I think it’s also important to realize that when you send in police in this situation there are many factors that take place.  One important one being that it might be easy for an officer to confuse a dark dressed student for the actual killer.  And if there isn’t time allowed for students to leave the premise, then while police are trying to kill the killer, they might accidentally hit a student. 

    I’m not saying that we should always wait a period of time before hunting down these nutballs.  But rather making a guess as to why the protocol for these situations may be to wait.  And if waiting isn’t the protocol, then the question of what the hell where they waiting for, should certainly be asked.

    On a separate note, I would actually like to see more of these criminals captured alive, so we can do psychological screenings to see what makes them tick, and to hear their reasonings for the shootings.  From a psychology standpoint, we learn more about these kinds of people when they are alive, rather then dead.

  5. September 14, 2006 at 12:55 | #5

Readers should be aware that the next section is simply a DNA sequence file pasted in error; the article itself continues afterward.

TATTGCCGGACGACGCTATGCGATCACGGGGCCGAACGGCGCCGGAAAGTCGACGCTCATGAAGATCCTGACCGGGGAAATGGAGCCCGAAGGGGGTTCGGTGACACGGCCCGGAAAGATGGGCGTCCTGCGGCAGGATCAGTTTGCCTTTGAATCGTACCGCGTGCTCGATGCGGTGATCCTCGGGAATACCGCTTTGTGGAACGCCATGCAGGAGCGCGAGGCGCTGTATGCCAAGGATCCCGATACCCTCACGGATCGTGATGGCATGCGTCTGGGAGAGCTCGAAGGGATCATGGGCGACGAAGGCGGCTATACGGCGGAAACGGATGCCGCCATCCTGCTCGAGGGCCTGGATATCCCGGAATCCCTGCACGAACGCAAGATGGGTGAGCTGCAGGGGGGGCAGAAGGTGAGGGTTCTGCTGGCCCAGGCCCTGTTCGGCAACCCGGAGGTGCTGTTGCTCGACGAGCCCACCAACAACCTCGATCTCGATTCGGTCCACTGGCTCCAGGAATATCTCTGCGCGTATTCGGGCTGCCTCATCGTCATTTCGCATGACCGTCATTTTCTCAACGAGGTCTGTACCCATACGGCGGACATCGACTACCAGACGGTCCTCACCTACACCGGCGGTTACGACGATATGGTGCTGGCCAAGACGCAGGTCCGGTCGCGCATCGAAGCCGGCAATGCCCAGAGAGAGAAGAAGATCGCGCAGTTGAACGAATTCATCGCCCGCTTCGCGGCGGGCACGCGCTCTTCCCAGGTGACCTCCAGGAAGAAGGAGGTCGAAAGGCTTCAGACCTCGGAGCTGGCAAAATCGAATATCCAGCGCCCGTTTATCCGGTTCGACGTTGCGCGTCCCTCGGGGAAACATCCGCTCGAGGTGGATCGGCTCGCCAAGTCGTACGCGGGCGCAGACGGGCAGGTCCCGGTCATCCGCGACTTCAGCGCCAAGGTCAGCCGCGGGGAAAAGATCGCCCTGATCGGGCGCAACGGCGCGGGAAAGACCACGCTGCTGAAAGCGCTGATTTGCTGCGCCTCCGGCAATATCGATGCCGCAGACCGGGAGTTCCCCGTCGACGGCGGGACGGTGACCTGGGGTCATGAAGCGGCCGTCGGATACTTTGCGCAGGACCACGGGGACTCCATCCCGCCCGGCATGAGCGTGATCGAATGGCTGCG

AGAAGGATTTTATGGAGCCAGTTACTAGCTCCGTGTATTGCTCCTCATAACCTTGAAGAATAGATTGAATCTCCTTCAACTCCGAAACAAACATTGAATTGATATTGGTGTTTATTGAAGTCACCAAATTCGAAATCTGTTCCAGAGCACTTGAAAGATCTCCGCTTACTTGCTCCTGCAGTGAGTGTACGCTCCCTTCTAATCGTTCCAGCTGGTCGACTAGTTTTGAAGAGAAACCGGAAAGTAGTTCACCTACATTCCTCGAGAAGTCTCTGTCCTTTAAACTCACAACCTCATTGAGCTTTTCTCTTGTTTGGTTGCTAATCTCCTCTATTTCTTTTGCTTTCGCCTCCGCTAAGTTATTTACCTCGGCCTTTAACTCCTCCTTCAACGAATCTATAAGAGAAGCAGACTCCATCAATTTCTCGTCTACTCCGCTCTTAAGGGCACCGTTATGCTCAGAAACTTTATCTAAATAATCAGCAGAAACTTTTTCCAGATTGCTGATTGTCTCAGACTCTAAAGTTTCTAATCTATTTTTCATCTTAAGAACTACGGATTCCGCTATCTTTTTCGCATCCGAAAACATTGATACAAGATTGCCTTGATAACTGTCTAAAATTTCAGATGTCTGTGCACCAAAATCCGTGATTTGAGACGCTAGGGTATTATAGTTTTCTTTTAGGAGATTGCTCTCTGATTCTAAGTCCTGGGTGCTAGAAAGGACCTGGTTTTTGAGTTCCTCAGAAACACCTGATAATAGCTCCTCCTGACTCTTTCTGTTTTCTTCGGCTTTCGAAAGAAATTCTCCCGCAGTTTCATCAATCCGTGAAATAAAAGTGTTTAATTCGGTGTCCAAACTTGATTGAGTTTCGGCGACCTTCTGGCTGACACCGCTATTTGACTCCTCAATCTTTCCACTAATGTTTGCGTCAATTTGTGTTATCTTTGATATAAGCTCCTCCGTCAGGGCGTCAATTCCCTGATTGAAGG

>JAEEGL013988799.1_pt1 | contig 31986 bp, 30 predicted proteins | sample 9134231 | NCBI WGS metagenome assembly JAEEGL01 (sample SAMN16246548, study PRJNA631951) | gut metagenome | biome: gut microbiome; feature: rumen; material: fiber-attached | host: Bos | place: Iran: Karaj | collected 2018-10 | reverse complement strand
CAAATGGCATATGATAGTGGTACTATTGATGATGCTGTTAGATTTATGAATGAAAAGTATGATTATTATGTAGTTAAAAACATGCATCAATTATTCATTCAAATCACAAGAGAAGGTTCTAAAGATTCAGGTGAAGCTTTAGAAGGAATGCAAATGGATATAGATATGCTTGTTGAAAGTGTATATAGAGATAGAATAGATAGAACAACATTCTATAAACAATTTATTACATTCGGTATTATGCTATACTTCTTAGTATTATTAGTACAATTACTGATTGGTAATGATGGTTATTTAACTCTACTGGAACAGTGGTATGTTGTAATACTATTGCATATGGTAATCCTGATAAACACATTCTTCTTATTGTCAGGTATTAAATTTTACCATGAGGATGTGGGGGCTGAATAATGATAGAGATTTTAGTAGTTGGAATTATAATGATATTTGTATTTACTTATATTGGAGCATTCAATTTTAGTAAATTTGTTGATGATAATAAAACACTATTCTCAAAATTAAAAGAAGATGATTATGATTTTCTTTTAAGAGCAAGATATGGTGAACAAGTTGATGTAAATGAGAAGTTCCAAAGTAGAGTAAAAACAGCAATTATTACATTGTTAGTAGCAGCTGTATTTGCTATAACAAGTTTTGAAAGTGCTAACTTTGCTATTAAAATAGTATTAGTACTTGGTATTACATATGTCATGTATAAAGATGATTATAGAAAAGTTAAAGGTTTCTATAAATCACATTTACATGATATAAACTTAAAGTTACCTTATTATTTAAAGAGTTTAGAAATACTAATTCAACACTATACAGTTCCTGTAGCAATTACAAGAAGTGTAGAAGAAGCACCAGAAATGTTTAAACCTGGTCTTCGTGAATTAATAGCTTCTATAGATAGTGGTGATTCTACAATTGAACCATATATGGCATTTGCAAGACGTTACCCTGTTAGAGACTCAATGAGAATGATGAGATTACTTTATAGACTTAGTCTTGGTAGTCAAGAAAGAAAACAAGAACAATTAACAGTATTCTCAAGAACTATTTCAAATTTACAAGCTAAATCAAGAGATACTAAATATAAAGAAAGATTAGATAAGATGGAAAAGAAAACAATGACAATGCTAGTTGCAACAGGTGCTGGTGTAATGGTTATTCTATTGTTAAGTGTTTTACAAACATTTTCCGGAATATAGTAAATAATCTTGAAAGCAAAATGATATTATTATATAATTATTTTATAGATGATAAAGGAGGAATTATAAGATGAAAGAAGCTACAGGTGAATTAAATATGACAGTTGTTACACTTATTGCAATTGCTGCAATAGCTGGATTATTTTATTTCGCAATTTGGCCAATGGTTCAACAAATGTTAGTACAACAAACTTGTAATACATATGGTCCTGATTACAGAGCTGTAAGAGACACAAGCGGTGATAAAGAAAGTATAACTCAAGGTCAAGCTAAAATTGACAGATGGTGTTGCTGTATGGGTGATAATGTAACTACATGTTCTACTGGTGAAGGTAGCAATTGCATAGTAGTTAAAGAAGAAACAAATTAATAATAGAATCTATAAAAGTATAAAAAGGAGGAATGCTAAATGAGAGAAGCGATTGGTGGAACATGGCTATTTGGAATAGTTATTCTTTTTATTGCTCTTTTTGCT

I would actually like to see more of these criminals captured alive

    That would be great.  It would assist profilers who could possibly catch more of these before they happen.  Of course, sometimes they DO catch these ahead of time, which must be very satisfying to everyone involved in averting tragedy.

  6. September 14, 2006 at 20:06 | #6

    The first police into the building were officers who were already at Dawson College on another matter.  I imagine trying to find a (potentially) fast-moving shooter was frustrating.

    The report tonight on CBC is that the shooter was wounded in the arm by police, then took his own life with a shot to the head.

    The profile of this guy is easily discovered on vampirefreaks.com, through his postings if they are still up.

    This guy knew he was going to die in this manner, he worked toward it.  There really are two questions:

    How much pain must someone be in to choose suicide over living?  and

    How can families and communities do a better job of reading cries of pain and do whatever possible to try and heal?